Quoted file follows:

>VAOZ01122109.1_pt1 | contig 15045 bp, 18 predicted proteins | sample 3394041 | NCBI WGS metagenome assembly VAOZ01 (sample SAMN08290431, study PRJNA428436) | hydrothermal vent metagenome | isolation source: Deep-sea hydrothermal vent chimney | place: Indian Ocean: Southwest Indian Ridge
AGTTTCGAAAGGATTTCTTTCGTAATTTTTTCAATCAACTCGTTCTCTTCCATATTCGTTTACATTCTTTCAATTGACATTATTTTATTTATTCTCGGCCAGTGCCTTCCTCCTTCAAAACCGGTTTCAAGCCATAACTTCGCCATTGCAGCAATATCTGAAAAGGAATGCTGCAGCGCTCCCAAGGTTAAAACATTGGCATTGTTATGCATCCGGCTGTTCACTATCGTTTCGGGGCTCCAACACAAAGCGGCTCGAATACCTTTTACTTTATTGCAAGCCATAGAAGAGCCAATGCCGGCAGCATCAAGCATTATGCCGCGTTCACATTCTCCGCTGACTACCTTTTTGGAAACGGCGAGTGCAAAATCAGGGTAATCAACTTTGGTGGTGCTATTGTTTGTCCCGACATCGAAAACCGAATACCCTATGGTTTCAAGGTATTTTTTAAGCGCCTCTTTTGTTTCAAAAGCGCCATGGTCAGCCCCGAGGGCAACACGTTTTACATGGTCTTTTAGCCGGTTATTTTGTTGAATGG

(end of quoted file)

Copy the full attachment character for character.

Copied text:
>VAOZ01122109.1_pt1 | contig 15045 bp, 18 predicted proteins | sample 3394041 | NCBI WGS metagenome assembly VAOZ01 (sample SAMN08290431, study PRJNA428436) | hydrothermal vent metagenome | isolation source: Deep-sea hydrothermal vent chimney | place: Indian Ocean: Southwest Indian Ridge
AGTTTCGAAAGGATTTCTTTCGTAATTTTTTCAATCAACTCGTTCTCTTCCATATTCGTTTACATTCTTTCAATTGACATTATTTTATTTATTCTCGGCCAGTGCCTTCCTCCTTCAAAACCGGTTTCAAGCCATAACTTCGCCATTGCAGCAATATCTGAAAAGGAATGCTGCAGCGCTCCCAAGGTTAAAACATTGGCATTGTTATGCATCCGGCTGTTCACTATCGTTTCGGGGCTCCAACACAAAGCGGCTCGAATACCTTTTACTTTATTGCAAGCCATAGAAGAGCCAATGCCGGCAGCATCAAGCATTATGCCGCGTTCACATTCTCCGCTGACTACCTTTTTGGAAACGGCGAGTGCAAAATCAGGGTAATCAACTTTGGTGGTGCTATTGTTTGTCCCGACATCGAAAACCGAATACCCTATGGTTTCAAGGTATTTTTTAAGCGCCTCTTTTGTTTCAAAAGCGCCATGGTCAGCCCCGAGGGCAACACGTTTTACATGGTCTTTTAGCCGGTTATTTTGTTGAATGG